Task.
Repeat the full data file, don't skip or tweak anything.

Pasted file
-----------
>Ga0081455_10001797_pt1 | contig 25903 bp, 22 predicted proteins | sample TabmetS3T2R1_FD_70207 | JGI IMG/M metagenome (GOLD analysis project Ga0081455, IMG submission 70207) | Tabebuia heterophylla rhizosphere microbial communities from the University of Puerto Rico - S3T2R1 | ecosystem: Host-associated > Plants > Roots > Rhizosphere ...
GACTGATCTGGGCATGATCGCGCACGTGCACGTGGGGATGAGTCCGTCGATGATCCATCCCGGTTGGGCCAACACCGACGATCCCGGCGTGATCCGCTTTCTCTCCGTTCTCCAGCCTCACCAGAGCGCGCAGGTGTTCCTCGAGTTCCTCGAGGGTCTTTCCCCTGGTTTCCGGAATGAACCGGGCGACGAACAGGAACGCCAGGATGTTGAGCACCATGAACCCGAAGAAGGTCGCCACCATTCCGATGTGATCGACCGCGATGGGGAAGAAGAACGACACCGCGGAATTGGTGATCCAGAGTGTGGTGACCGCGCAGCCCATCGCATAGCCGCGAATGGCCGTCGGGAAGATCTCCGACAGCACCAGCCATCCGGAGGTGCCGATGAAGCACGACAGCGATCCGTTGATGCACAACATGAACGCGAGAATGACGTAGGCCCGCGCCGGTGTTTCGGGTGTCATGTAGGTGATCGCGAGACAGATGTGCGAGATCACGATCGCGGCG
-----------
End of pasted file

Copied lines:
>Ga0081455_10001797_pt1 | contig 25903 bp, 22 predicted proteins | sample TabmetS3T2R1_FD_70207 | JGI IMG/M metagenome (GOLD analysis project Ga0081455, IMG submission 70207) | Tabebuia heterophylla rhizosphere microbial communities from the University of Puerto Rico - S3T2R1 | ecosystem: Host-associated > Plants > Roots > Rhizosphere ...
GACTGATCTGGGCATGATCGCGCACGTGCACGTGGGGATGAGTCCGTCGATGATCCATCCCGGTTGGGCCAACACCGACGATCCCGGCGTGATCCGCTTTCTCTCCGTTCTCCAGCCTCACCAGAGCGCGCAGGTGTTCCTCGAGTTCCTCGAGGGTCTTTCCCCTGGTTTCCGGAATGAACCGGGCGACGAACAGGAACGCCAGGATGTTGAGCACCATGAACCCGAAGAAGGTCGCCACCATTCCGATGTGATCGACCGCGATGGGGAAGAAGAACGACACCGCGGAATTGGTGATCCAGAGTGTGGTGACCGCGCAGCCCATCGCATAGCCGCGAATGGCCGTCGGGAAGATCTCCGACAGCACCAGCCATCCGGAGGTGCCGATGAAGCACGACAGCGATCCGTTGATGCACAACATGAACGCGAGAATGACGTAGGCCCGCGCCGGTGTTTCGGGTGTCATGTAGGTGATCGCGAGACAGATGTGCGAGATCACGATCGCGGCG